US6269198B1 (en) 1999-10-29 2001-07-31 Litton Systems, Inc. Acoustic sensing system for downhole seismic applications utilizing an array of fiber optic sensors
US6281489B1 (en) 1997-05-02 2001-08-28 Baker Hughes Incorporated Monitoring of downhole parameters and tools utilizing fiber optics
US6510103B1 (en) * 1998-06-19 2003-01-21 Alcatel Seismic cables and a method for manufacturing such
EP1299698A2 (en) 2000-07-10 2003-04-09 Weatherford/Lamb, Inc. Seismic survey of an earth formation near a borehole using fibre optic strain sensors
US20040043501A1 (en) 1997-05-02 2004-03-04 Baker Hughes Incorporated Monitoring of downhole parameters and chemical injection utilizing fiber optics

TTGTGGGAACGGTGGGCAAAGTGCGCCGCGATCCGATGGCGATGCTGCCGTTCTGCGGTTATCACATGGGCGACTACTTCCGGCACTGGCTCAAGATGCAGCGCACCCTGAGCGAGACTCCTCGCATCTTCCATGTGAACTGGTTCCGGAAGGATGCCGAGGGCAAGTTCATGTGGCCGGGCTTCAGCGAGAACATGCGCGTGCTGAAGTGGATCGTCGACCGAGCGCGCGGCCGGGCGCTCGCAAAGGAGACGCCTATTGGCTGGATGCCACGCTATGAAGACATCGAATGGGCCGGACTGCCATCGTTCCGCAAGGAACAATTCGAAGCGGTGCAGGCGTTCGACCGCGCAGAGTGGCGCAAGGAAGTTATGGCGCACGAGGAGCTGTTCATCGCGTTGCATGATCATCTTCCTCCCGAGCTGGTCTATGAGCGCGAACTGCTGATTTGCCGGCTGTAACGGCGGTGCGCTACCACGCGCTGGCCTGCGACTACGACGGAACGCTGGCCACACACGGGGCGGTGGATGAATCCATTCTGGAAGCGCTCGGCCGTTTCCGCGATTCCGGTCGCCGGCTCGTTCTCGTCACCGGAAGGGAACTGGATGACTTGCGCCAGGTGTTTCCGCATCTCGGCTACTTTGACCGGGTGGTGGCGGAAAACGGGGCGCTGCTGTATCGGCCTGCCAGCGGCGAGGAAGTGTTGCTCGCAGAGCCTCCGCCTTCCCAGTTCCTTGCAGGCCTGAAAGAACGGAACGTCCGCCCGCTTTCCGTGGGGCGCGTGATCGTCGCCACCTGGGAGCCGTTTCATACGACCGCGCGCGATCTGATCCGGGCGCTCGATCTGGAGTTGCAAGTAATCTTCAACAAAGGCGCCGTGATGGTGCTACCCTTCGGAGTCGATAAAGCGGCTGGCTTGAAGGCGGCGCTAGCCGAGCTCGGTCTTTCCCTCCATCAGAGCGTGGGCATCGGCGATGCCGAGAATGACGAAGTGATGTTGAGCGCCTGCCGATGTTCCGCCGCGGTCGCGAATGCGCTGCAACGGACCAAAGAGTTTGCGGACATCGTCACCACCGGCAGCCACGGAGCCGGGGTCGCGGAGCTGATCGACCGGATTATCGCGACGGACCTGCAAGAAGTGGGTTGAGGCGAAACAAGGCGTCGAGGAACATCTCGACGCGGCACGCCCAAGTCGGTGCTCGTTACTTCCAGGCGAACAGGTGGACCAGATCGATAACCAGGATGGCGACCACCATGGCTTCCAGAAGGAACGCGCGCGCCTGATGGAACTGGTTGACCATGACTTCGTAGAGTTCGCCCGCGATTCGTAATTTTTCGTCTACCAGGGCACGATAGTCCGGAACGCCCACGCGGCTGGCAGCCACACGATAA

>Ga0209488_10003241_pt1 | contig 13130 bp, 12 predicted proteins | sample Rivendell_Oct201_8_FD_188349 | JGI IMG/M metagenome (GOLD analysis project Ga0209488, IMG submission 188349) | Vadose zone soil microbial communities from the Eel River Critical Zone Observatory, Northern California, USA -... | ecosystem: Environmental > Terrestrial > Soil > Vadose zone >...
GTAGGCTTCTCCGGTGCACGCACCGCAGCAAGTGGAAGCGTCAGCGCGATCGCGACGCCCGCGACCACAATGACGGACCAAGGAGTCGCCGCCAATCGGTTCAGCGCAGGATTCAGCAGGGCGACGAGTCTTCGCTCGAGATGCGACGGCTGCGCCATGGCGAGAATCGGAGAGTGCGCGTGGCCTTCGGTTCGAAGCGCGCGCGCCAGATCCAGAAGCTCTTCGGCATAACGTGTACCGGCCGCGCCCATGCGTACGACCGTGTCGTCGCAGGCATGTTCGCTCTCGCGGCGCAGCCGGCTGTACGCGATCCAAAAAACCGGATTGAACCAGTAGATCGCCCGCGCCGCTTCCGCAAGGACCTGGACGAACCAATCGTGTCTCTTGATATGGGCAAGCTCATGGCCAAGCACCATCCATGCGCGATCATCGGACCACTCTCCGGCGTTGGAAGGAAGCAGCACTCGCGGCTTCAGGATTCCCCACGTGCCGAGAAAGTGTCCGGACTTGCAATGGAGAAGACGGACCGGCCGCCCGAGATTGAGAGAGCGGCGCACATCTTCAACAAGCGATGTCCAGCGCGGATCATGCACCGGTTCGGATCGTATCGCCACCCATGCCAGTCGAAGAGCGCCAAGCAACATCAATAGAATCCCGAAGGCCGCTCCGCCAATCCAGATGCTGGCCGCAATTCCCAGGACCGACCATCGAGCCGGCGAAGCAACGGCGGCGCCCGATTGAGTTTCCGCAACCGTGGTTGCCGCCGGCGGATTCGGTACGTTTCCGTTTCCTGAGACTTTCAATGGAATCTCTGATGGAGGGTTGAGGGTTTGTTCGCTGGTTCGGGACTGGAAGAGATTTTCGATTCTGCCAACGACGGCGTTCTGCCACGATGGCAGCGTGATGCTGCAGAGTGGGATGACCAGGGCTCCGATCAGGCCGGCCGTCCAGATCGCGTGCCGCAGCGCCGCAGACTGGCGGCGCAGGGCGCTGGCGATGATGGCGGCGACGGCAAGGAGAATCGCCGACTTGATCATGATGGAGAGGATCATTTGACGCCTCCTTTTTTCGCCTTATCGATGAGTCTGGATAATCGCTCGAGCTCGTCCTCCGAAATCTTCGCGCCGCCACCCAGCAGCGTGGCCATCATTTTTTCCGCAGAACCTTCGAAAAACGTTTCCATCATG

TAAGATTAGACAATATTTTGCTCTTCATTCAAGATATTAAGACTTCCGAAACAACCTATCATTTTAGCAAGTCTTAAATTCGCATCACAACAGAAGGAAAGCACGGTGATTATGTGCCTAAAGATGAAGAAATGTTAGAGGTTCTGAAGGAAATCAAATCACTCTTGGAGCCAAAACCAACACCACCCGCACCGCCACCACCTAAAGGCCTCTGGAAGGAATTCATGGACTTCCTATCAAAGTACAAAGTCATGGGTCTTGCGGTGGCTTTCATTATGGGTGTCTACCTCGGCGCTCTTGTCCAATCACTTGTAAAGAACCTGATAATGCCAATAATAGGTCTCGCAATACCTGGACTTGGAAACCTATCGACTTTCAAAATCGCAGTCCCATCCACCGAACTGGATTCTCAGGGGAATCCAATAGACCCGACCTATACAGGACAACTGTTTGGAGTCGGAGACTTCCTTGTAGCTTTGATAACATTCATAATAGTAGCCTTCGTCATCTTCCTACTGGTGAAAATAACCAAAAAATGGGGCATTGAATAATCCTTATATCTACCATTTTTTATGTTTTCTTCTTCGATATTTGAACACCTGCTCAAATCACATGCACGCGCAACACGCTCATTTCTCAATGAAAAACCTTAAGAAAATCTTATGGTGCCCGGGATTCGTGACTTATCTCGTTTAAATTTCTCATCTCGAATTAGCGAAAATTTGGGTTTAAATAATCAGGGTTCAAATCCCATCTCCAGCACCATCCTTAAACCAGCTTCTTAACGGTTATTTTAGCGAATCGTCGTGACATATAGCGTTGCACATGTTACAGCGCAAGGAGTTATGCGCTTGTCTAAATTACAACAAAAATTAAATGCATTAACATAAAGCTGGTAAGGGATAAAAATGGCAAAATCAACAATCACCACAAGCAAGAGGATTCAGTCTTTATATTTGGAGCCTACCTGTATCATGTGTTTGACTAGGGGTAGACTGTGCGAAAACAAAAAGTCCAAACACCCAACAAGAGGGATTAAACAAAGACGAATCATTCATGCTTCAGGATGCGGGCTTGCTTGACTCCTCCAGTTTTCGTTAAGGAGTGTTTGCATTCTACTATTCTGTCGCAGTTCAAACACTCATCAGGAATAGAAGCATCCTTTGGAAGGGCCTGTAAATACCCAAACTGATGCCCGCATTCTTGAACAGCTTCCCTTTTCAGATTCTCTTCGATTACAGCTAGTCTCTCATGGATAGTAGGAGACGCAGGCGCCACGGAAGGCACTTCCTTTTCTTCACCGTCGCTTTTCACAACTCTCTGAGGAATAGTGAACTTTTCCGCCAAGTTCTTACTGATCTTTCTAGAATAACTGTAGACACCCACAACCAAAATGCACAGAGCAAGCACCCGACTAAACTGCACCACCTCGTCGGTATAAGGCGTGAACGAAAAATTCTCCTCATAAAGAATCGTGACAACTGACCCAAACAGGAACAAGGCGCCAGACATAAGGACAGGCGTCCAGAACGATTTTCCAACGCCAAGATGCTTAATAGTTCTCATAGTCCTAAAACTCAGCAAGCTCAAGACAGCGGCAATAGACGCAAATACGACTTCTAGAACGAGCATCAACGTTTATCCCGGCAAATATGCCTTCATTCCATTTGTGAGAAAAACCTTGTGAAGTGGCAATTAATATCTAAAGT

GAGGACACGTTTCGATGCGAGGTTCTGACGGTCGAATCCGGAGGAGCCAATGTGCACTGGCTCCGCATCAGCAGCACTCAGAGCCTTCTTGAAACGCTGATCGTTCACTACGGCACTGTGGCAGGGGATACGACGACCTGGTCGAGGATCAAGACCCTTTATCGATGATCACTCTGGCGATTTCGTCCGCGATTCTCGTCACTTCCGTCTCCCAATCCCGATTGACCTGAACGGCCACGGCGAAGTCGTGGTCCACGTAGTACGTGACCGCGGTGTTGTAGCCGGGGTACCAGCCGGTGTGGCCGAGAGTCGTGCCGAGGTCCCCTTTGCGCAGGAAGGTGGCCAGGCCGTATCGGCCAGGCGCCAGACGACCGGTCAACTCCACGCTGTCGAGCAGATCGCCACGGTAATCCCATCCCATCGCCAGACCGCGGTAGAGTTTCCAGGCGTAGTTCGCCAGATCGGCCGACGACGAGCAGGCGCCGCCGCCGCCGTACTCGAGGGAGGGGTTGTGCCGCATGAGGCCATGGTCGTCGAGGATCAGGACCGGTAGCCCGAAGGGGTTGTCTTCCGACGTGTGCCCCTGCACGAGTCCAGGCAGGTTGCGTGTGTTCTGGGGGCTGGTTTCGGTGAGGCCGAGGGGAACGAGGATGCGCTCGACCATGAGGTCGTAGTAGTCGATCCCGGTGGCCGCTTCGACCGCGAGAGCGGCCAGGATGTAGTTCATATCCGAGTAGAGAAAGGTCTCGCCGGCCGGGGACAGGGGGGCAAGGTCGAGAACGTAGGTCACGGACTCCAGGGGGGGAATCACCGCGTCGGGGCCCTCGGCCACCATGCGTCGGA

US6787758B2 (en) 2001-02-06 2004-09-07 Baker Hughes Incorporated Wellbores utilizing fiber optic-based sensors and operating devices
US6853780B1 (en) 1999-03-31 2005-02-08 Pirelli Cavi E Sistemi S.P.A. Optical cable for telecommunications
US6874361B1 (en) * 2004-01-08 2005-04-05 Halliburton Energy Services, Inc. Distributed flow properties wellbore measurement system
US20050115741A1 (en) 1997-10-27 2005-06-02 Halliburton Energy Services, Inc. Well system
US20060233482A1 (en) 2005-04-15 2006-10-19 Rambow Frederick H K Compaction monitoring system
US7224872B2 (en) * 2002-10-04 2007-05-29 Sabeus, Inc. Rugged fiber optic array
US7284903B2 (en) 2003-04-24 2007-10-23 Schlumberger Technology Corporation Distributed optical fibre measurements
US7315666B2 (en) * 2003-03-05 2008-01-01 Shell Oil Company Coiled optical fiber assembly for measuring pressure and/or other physical data
US7369716B2 (en) * 2002-10-06 2008-05-06 Weatherford/Lamb, Inc. High pressure and high temperature acoustic sensor